Monday, November 09, 2009
The social realities referred to by the equalities minister, Harriet Harman, are certainly compelling. That a fifth of all marketable wealth is owned by a tiny 1% of the population (probably an underestimate, given the amount of wealth that is successfully concealed, offshored, laundered, etc.) is an obscenity. And inequality kills. A report last year found that babies born to poorer families stand a 17% higher chance of dying than those born to richer families. But it isn't just inequality with regard to income and wealth that kills. Inequality in job status and conditions also reduces life expectancy for those not in professional jobs. (See Richard Wilkinson's detailed discussion here). The aggregate effects of inequality, from degraded life conditions to early mortality, amount to a grave abuse of human rights, though it happens to be one that is structural to capitalism. It would be a relief if the Labour Party really felt obliged to mitigate its impact, though it is hard to believe that much will come of it. At the very least, though, the fact that this idea has been raised is symptomatic of the divisions that are increasingly arising within the party in response to meltdown on the economic and psephological fronts.
The wholesale enervation of the New Labour project, after years of ostentatious dynamism, results essentially from the failure of its growth model. I am not dismissing other causes, notably the 'war on terror' and the alignment with unpopular right-wing administrations in America and Europe. But what New Labour promised, what it seemed so certain it could deliver, was a model of growth that would maintain the relatively prosperity of middle class voters, keep capital internationally competitive, and provide enough tax base to keep the working class base loyal with public spending, comparatively high employment, tax benefits and so on. Growth would be maintained through a combination of financial success and an increasingly skilled and educated workforce - the 'knowledge economy', as they used to call it when New Labour's soothsayers were Charles Leadbeater and Anthony Giddens. That emphasis on education would also serve the cause of equality, in a very limited sense, since Brown was committed to reducing 'endowment inequality' by enhancing the ability of the 'socially excluded' to compete effectively in the labour market. The institutional and intellectual underpinnings established by Thatcherism were to be preserved, with flexible labour markets, low business taxes and scaled back welfare systems thoroughly entrenched. Thus, New Labour's victory in 1997 was treated as a success for the New Right, in which the Labour Party played a game of catch-up, finally adopting the electorally successful policies of its Conservative opponents. The task was simply to hitch those policies to the modified ends of social democracy. Whatever the misgivings of Labour's core supporters, this approach consolidated the ideological hegemony of a particularly nasty variant of capitalism. So far, so drearily familiar.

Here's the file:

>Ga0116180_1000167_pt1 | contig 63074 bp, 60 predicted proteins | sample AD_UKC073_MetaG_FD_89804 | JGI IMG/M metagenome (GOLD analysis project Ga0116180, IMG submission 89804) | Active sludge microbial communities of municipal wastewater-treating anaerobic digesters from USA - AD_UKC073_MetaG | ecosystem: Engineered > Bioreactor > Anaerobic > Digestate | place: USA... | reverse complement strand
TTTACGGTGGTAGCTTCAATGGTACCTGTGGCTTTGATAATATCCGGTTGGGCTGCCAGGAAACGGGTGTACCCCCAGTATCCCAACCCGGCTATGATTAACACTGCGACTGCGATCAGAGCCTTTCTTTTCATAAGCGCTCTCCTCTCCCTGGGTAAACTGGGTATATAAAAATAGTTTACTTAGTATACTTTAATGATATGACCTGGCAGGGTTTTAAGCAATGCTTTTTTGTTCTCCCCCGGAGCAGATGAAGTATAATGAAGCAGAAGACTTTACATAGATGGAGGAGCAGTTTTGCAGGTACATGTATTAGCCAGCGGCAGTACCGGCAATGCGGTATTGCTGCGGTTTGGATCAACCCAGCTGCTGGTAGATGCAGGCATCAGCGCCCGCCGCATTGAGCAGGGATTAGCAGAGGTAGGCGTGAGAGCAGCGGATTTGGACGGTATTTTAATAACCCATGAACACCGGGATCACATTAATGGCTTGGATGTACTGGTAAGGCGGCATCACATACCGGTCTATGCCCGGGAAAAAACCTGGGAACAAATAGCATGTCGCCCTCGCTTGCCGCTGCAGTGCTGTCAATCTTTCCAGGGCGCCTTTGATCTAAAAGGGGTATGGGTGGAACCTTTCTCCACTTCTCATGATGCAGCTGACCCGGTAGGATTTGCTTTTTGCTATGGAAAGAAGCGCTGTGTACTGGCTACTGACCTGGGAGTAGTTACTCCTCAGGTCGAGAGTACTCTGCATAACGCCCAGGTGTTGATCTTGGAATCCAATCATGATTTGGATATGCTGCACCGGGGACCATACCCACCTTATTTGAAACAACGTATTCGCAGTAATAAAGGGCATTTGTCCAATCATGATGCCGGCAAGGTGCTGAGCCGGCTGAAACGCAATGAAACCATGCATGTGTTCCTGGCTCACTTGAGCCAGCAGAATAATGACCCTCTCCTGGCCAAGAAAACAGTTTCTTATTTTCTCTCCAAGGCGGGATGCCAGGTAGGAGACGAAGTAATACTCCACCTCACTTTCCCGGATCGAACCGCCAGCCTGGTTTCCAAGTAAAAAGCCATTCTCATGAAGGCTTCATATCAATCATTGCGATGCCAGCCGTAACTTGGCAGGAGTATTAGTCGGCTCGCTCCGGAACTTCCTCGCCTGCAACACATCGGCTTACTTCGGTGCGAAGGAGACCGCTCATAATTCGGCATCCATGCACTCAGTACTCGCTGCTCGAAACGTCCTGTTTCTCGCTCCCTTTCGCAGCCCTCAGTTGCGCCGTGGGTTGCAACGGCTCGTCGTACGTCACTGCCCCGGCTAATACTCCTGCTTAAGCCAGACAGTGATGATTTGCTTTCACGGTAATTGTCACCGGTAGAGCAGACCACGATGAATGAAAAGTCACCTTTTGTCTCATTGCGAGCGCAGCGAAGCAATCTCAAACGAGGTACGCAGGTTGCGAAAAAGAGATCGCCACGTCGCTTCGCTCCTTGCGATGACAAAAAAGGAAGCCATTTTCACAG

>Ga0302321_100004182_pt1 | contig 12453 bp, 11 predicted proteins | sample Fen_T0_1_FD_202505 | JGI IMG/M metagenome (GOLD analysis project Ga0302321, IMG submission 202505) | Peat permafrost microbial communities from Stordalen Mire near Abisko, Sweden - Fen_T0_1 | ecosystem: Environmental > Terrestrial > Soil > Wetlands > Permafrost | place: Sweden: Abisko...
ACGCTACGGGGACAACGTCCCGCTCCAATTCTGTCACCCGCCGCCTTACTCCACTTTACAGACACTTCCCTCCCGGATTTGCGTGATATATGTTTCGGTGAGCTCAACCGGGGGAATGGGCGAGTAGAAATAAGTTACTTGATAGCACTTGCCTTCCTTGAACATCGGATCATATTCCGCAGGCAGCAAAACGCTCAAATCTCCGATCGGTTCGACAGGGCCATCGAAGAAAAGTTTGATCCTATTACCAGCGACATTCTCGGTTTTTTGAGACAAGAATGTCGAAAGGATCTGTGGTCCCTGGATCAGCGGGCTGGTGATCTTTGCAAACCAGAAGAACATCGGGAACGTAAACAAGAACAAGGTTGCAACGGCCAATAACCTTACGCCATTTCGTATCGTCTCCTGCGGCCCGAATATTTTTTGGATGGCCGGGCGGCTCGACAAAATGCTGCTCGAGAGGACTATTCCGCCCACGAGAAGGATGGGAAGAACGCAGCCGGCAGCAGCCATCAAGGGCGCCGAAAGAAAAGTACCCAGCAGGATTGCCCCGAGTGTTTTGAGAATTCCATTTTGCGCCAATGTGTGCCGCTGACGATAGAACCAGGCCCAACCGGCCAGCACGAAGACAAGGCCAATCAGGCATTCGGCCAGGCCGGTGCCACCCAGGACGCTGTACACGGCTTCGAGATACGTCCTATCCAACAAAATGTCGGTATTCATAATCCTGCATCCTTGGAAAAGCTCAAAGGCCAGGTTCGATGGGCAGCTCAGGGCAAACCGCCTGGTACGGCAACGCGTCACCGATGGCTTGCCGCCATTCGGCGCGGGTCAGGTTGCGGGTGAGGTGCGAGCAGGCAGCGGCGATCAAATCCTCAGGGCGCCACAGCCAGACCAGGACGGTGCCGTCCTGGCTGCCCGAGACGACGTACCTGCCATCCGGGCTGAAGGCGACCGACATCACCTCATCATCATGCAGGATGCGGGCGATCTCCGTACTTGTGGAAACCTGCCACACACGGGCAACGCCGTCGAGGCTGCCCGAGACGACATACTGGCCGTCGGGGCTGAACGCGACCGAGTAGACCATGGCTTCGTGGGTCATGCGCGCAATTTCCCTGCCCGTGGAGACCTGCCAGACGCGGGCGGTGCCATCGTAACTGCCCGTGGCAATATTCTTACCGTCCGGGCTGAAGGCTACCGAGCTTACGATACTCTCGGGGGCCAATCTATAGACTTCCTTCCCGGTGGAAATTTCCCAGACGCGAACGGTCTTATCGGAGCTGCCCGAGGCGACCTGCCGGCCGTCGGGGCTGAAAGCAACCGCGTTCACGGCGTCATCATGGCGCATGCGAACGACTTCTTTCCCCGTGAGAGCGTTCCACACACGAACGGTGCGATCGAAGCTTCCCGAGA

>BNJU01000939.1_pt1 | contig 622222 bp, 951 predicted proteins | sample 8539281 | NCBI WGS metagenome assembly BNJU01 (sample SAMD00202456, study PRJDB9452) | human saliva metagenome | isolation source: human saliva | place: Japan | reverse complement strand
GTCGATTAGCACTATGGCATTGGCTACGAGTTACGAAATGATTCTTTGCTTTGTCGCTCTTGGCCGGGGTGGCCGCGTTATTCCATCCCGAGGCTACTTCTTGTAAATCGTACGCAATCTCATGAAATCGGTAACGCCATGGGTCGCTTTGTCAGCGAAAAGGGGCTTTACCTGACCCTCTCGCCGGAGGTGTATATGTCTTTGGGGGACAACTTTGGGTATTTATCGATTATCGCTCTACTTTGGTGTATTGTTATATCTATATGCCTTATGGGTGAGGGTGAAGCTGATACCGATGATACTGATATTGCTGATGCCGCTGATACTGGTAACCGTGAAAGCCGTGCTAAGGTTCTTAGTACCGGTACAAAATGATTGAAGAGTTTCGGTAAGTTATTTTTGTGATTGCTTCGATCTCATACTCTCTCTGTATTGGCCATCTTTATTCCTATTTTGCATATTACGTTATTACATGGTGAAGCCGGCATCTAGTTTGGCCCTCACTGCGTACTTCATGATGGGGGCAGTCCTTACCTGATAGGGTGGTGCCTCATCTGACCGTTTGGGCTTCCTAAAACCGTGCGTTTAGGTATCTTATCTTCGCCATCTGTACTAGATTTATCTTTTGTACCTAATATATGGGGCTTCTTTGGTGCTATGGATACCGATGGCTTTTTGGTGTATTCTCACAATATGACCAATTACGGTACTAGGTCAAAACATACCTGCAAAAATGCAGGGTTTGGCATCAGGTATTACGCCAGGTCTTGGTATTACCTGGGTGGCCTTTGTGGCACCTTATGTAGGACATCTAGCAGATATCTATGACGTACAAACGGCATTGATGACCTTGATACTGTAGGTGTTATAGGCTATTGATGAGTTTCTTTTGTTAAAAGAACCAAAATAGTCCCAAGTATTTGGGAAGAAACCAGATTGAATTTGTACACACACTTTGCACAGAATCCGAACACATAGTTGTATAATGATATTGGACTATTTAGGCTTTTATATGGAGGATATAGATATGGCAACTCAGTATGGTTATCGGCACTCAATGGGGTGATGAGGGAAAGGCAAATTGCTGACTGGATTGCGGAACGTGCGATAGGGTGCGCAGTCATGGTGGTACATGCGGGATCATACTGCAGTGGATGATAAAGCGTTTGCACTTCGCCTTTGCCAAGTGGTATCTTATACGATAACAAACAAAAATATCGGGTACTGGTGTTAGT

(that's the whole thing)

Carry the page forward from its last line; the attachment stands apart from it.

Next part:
The economic crisis has thrown that ideological hegemony into disarray. In a recent poll, only 11% of people questioned in 27 countries approved of the way that free market capitalism is working. While the majority of people feel that the system can still be saved and made to work with adequate reforms and redistribution of wealth, sizeable minorities say it is totally unworkable and "a different economic system is needed". That minority is 20% in the UK - smaller than many others, but still a massive number of people questioning the basic running of society. That is the basis for a social movement. If that questioning, and the anger that underlies it, is not articulated by the left then it will be appropriated by the far right. Actually, forget 'will' - it is being appropriated by the far right.
If the diagnosis of marxists is correct, moreover, this crisis has not run its course. We are in for a prolonged period of stagnation, with worsening conditions for labour. The crisis has already been successfully used by capital to drive down wages and recoup profits by increasing productivity. Look at the latest statistics from the US Bureau of Labor Statistics. They say that in the non-farm sector of the economy during the last quarter of production, productivity rose by 9.5%, with unit labour costs decreasing by 5.2% (and by 7.1% in manufacturing. I expect you'll find the same trends in the UK. So, while things are particularly bad for the swelling numbers of unemployed, those in work are having to labour harder for less. In response to this, none of the main parties can even pretend to have an attractive social vision. They are all committed to ensuring that the working class pays the price of this crisis, with privatization, attacks on public sector unions, and spending cuts across the board. The major differences are in emphasis and pitch. That is why the Tories are, in a throwback to their old 'if it isn't hurting, it isn't working' mantra, pledging an 'age of austerity'.
In this context, the decade-old project of trying to construct a left-wing alternative to Labour becomes all the more urgent, though it acquires new dimensions. Electorally, non-aggression pacts and broad coalitions are the order of the day. But I wonder if it isn't long past time for some sort of anticapitalist alliance, not quite like the NPA but certainly drawing inspiration from it, to be forged.